At Value Parking, we’re always interested in ways to make airport experiences better – especially when it comes to waiting in line. We recently came across an article by Joe Sitt (founder and chairman of Global Gateway Alliance), and he has a few good ideas for fixing the lines at Newark Airport:
“With hours-long delays and no end in sight, security lines at the nation’s airports have spiraled out of control.
Nowhere is that clearer than at Newark Liberty International Airport, where months of long lines and passenger horror stories have led lawmakers — like Sens. Cory Booker and Robert Menendez as well as Congressmen Albio Sires and Donald Payne Jr. — to call for action. With summer around the corner, interminable waits will become even longer.
So severe is the problem that airlines are urging passengers to arrive three hours ahead for international departures and two for domestic flights.
But we have no way of knowing how long these waits actually are. Remarkably, TSA neither tracks nor publishes actual airport security line wait times. It’s past time for the federal government to address the problem and to provide the flying public with transparent information.
Until 2008, TSA regularly posted wait-time data to its website. Passengers could see historical wait times by hour at each terminal. But the agency has replaced this practice with an app to show estimated wait times, using crowd-sourced information.
Needless to say, this is problematic for a number of reasons – none more so than the simple fact that not many fliers have the TSA app. Information is updated infrequently and sporadically on a terminal-by-terminal basis. On April 26, for example, Terminal A received five updates; Terminal C was updated all of three times, and Terminal B was not updated at all.
Without this information, it’s hard to find out what needs to change. For example, TSA staffing has shrunk, with Newark down by 70 staff since 2014. And yet air traffic has risen by 7.3 percent over this same period. Without data, it’s hard to know the precise relationship between staffing levels and increased wait times.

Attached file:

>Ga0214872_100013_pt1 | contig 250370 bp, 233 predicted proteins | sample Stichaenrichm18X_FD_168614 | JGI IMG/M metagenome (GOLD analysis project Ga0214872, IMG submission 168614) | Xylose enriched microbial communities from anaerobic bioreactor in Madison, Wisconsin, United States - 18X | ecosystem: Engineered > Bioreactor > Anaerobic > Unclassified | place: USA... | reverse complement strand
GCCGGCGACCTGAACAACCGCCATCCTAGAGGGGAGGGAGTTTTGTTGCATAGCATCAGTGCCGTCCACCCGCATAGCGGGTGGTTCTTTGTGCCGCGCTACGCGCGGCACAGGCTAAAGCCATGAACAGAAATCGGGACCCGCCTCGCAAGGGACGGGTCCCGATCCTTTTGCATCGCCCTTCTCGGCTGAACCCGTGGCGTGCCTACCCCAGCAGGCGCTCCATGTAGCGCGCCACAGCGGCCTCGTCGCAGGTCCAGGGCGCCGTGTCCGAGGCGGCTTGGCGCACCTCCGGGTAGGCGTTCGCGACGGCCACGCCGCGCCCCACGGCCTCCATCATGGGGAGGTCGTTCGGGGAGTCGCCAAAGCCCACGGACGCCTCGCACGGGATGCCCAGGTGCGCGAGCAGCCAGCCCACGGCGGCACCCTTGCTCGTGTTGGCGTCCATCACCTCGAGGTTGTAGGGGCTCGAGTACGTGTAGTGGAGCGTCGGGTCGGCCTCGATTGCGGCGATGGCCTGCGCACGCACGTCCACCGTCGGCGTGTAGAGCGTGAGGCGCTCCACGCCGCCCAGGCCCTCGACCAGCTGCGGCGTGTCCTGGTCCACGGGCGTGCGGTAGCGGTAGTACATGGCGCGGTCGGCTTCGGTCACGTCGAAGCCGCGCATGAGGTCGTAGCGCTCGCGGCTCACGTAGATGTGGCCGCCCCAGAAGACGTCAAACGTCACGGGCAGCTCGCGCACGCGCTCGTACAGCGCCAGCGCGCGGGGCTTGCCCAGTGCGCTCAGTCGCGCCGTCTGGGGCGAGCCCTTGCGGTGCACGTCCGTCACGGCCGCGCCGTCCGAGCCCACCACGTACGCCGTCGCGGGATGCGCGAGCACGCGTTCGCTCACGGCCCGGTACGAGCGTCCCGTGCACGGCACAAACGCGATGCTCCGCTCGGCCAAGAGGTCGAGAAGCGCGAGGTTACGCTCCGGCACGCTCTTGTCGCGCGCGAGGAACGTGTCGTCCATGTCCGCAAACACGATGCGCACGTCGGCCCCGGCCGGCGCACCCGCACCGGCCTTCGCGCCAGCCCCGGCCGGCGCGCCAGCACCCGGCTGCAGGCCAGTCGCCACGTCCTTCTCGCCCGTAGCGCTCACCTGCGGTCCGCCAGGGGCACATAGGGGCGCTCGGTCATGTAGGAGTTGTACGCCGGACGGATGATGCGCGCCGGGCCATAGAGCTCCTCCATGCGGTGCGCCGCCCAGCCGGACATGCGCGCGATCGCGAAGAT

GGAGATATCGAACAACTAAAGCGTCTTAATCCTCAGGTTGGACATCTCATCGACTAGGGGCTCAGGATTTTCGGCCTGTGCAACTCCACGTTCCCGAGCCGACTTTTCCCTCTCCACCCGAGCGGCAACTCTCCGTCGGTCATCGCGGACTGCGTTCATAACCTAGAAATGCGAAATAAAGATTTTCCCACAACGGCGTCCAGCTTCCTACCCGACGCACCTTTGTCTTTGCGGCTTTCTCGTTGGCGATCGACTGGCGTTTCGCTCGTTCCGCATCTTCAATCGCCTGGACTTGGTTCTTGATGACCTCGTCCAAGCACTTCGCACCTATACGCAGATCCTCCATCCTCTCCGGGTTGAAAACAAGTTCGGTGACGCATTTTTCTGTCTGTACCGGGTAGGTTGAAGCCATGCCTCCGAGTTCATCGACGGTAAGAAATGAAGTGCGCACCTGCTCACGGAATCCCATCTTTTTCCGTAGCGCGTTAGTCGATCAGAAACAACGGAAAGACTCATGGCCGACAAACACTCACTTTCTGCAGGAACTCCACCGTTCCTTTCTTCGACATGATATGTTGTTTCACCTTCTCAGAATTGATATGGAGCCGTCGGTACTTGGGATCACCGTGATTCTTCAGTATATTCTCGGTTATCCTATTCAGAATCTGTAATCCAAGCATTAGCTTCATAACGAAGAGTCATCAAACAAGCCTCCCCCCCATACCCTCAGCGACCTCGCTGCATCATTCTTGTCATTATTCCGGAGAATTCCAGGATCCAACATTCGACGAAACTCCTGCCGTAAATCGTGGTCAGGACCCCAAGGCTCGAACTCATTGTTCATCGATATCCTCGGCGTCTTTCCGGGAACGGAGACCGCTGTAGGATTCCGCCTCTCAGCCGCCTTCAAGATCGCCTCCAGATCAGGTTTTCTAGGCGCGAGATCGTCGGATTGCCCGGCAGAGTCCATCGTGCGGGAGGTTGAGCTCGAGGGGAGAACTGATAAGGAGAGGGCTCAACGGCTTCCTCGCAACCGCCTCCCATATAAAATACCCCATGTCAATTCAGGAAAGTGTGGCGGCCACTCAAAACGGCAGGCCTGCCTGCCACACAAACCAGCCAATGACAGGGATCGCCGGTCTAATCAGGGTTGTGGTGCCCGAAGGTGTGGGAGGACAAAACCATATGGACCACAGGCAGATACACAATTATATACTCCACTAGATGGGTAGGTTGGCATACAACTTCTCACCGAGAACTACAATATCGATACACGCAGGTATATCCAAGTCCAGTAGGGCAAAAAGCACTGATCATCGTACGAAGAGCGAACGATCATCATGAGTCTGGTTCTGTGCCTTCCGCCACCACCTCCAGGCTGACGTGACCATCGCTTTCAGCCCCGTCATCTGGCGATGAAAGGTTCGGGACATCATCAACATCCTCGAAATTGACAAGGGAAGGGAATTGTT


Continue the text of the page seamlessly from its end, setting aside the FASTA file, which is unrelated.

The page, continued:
Moreover, TSA designed an expedited screening program for “trusted travelers” known as PreCheck, but poor implementation has cost it its efficacy. The agency does little to market the program and enrollment centers are in out-of-the-way, hard to find places. GGA conducted a study showing there are only five enrollment centers in all of New Jersey, none of which are open more than 8 hours a day or on weekends, and many of which are closed for lunch. The closest center to Newark airport is nine miles away, with no public transport access.
Even if you sign up and go through the enrollment process, the PreCheck lanes are often not open, leaving trusted travelers to use the same long lines as all other passengers. Newark is no exception: neither Terminals A nor B at Newark have dedicated PreCheck lanes.
The good news is that there are some relatively simple and low-cost solutions to the wait time problem:
- Monitor and publish real-wait time data: The data would allow TSA and travelers to make informed decisions. TSA should bring back its website tracking real and historical wait time information to create a widely representative sample of the true time it takes for passengers to move through airport security and what action is needed as a result.
- Boost airport staffing: Passenger traffic rises at every year at Newark, and the removal of slot caps means that rate is expected to jump. So, it is essential that Congress step up too, and allocate the funding necessary to boost TSA staffing. Safety has to be TSA’s No. 1 priority and understaffing our airports flies in the wrong direction.
- Better marketing for PreCheck: Only one in four fliers has ever heard of PreCheck, so while it’s a smart program, passengers need to know about it in order to use it. TSA should also open enrollment centers in airports and other accessible public places. The longer TSA waits to spread the word and provide convenient enrollment, the longer security lines will become.
TSA needs to recognize that fixing the problem means doing more than advising passengers to arrive early and making them aware of pre-check after they are already at the airport. Their job is too important to get it wrong, for the sake of security and keeping passengers and commerce moving.”